You meet ‘em, cuss ‘em, and give ‘em hell and you’ll win in 1964.
Harry Truman to John F. Kennedy
Truman Announces the Surrender of Japan
Today in history, August 14, 1945, President Truman announced the surrender of Japan, ending World War II.
The photos here show reporters running through the White House after hearing the President’s announcement.
Reporters running through the White House upon hearing the news; Reporters grabbing White House press releases about the surrender. 8/14/45.
-from the Truman Library
September 16, 1924 - August 12, 2014
Today, we honor the singular Lauren Bacall, who died yesterday at the age of 89. She was involved in one of the most infamous incidents of Harry S. Truman’s Vice-Presidency.
On February 10, 1945, Mr. Truman attended a stage show for servicemen at the Washington Press Club canteen, and sat down to play the piano. During his performance, someone boosted Ms. Bacall onto the top of the piano, and she sat there seductively while Mr. Truman played and photographers snapped away. Mrs. Truman was not amused.
Bourbon and Branch for Harry
Harry and Bess Truman did enjoy their cocktails – they both liked old fashioneds, and Mr. Truman enjoyed a “bourbon and branch water.”
This is a receipt for a local liquor store for two cases of bourbon and two cases of gin that Mr. Truman had delivered to his office at the Truman Library. Upon Mr. Truman’s death, Library staff removed several liquor bottles from one of the safes in Mr. Truman’s office.
Happy Friday and cheers!
-from the Truman Library
LBJ Signs the Medicare Bill On This Day in 1965
When President Lyndon B. Johnson signed Medicare into law at the Harry S. Truman Library on July 30, 1965, he told the nation that it had “all started with the man from Independence.”
Harry S. Truman, LBJ said, had “planted the seeds of compassion and duty” that led to the enactment of Medicare, a national health insurance for the aged through an expanded Social Security system.
Truman was the first President to publicly endorse a national health insurance program. As a Senator, Truman had become alarmed at the number of draftees who had failed their induction physicals during World War II. For Truman these rejections meant that the average citizen could not afford visiting a doctor to maintain health. He stated:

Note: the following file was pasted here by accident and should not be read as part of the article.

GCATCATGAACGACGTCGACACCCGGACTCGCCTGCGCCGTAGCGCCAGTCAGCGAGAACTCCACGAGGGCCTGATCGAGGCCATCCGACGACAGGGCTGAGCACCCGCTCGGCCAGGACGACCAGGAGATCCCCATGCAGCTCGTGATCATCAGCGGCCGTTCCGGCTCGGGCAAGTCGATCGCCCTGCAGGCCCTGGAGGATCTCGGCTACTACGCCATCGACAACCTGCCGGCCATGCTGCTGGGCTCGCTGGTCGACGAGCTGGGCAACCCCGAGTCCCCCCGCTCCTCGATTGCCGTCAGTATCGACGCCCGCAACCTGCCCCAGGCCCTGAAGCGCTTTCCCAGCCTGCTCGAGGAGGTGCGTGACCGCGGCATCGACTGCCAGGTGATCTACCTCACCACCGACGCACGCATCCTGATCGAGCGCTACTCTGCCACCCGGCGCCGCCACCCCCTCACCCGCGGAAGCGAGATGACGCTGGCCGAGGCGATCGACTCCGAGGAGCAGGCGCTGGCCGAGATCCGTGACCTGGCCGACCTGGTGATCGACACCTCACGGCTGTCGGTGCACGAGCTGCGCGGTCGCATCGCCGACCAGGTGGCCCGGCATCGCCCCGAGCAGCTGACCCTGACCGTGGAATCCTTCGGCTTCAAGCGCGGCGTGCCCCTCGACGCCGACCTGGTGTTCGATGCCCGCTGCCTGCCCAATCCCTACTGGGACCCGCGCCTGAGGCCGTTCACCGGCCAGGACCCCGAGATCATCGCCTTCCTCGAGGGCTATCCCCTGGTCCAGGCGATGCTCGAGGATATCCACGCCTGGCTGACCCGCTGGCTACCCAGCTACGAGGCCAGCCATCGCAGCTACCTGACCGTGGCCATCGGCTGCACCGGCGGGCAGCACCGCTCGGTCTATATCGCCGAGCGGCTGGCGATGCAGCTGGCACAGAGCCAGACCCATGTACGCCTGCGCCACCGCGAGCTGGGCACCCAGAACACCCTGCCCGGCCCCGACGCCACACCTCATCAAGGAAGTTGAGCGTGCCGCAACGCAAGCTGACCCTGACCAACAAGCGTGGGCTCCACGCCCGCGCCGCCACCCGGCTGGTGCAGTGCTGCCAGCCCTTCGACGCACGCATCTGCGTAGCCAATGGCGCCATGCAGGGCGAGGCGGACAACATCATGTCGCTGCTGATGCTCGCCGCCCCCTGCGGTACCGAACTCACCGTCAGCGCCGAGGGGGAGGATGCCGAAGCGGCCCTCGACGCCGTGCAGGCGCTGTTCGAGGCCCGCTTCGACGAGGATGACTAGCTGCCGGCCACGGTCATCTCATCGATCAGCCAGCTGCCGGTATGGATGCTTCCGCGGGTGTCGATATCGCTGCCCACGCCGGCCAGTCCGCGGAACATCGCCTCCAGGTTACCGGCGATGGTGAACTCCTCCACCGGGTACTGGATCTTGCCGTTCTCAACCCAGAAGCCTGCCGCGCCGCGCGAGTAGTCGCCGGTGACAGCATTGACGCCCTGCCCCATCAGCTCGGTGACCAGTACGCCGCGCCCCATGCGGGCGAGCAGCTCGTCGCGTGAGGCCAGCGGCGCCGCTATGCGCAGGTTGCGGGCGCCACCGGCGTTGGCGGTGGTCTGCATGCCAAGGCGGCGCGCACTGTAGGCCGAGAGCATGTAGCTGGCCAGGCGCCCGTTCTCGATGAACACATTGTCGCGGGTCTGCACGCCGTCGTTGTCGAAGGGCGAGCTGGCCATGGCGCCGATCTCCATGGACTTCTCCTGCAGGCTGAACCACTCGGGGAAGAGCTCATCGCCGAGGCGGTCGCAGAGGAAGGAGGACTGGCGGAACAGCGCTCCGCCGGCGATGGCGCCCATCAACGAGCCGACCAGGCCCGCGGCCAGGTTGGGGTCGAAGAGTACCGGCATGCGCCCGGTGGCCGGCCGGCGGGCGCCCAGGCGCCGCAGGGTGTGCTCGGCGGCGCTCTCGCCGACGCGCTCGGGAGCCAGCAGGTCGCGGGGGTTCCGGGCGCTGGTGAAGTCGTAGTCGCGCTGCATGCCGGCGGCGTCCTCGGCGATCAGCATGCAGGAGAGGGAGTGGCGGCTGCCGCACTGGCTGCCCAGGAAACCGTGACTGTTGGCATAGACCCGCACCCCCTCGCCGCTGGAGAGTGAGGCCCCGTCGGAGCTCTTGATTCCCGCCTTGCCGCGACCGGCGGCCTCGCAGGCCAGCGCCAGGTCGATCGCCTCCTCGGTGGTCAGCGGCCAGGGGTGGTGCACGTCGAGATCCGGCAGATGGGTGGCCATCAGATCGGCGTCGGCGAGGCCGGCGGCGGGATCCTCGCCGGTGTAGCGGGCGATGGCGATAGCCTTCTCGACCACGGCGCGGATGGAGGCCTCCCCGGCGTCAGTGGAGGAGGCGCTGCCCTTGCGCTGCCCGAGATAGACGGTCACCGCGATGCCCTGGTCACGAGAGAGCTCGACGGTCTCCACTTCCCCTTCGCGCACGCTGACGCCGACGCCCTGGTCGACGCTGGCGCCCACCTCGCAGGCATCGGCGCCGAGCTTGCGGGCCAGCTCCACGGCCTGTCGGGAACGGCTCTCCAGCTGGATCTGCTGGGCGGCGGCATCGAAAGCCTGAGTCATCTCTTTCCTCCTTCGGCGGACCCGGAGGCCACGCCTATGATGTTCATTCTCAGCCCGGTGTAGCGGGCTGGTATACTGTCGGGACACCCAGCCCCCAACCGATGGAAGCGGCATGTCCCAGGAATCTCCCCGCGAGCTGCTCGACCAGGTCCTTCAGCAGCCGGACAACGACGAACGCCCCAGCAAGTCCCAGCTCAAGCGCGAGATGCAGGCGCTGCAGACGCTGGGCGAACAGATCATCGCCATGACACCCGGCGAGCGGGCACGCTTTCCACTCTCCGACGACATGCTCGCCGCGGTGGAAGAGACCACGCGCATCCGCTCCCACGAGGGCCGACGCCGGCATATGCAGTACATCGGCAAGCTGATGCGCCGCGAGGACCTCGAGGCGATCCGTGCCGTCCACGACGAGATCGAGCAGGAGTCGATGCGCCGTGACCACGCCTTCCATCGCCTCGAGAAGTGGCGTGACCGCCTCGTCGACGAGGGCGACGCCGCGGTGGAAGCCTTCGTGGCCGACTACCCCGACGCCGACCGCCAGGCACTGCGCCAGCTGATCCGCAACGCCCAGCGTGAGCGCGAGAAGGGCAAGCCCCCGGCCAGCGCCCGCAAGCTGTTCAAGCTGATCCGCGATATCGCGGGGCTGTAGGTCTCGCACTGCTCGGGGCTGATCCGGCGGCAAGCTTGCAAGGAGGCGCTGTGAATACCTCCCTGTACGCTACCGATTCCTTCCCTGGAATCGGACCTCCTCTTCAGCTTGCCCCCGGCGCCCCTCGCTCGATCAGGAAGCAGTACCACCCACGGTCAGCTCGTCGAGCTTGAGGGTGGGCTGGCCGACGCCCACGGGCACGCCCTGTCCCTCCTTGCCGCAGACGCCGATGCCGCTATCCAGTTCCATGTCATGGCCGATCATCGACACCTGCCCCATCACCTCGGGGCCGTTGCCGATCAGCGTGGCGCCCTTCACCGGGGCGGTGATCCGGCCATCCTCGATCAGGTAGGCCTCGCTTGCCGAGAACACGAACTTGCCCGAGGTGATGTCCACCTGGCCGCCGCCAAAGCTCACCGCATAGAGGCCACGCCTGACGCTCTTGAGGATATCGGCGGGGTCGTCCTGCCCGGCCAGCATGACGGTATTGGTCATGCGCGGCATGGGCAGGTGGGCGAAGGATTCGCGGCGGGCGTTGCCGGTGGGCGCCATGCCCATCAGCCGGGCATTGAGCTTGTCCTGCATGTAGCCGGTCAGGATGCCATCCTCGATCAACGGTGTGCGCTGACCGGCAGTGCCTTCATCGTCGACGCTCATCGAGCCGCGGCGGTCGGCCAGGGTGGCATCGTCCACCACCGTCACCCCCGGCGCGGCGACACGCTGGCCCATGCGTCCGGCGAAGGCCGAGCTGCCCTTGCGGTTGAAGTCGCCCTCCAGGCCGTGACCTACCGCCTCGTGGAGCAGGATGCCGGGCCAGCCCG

“that is all wrong in my book. I am trying to fix it so the people in the middle-income bracket can live as long as the very rich and the very poor.”
Truman’s first proposal in 1945 provided for physician and hospital insurance for working-aged Americans and their families. A federal health board was to administer the program with the government retaining the right to fix fees for service, and doctors could choose whether or not to participate. This proposal was defeated after, among many factors, the American Medical Association labeled the president’s plan “socialized medicine” taking advantage of the public’s concern over communism in Russia.
Even though he was never able to create a national health care program, Truman was able to draw attention to the country’s health needs, have funds legislated to construct hospitals, expand medical aid to the needy, and provide for expanded medical research.
In honor of his continued advocacy for national health insurance, Johnson presented Truman and his wife Bess with Medicare cards number one and two in 1966.
President Truman - Just Stopping By
On this day in 1947, President Harry S. Truman stopped by the U.S. Capitol unannounced. According to the President’s appointment calendar for the day:
”White at the Capitol, the President visited the Senate Chamber, took his old seat, was recognized by the President of the Senate and made a brief impromptu speech.”
Addressing the senators around him, he said, “I get homesick for this seat. I spent the best 10 years of my life in this seat.”
Photo: Senator Harry S. Truman on the Capitol Steps, circa 1940.
Smells Like Potsdam
On this day in 1945, President Truman arrived in Potsdam for conferences with Allied leaders. After a particularly trying day of negotiations, President Truman went into the bathroom in his suite. He came out with this bottle of German 4711 cologne.
He said to one of the members of his security detail, “Is some Russian trying to make a stinker out of me with this German stuff?” This member of his security detail “souvenired” this bottle after the conference, and years later donated it to the Library.
-from the Truman Library and Museum
On this day, June 25, 1945, the United Nations Charter is signed in San Francisco. Here, Secretary of State Edward Stettinius signs the charter while President Harry S. Truman (second from left) looks on. The United States delegation is gathered around.